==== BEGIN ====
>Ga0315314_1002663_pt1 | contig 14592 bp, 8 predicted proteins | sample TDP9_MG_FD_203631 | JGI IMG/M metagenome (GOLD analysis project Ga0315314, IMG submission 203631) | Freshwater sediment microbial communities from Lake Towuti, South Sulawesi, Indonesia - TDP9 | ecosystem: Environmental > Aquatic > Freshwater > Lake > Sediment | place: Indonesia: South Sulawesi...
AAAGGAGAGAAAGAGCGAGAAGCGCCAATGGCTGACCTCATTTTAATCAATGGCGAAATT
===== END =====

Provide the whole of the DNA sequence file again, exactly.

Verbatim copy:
>Ga0315314_1002663_pt1 | contig 14592 bp, 8 predicted proteins | sample TDP9_MG_FD_203631 | JGI IMG/M metagenome (GOLD analysis project Ga0315314, IMG submission 203631) | Freshwater sediment microbial communities from Lake Towuti, South Sulawesi, Indonesia - TDP9 | ecosystem: Environmental > Aquatic > Freshwater > Lake > Sediment | place: Indonesia: South Sulawesi...
AAAGGAGAGAAAGAGCGAGAAGCGCCAATGGCTGACCTCATTTTAATCAATGGCGAAATT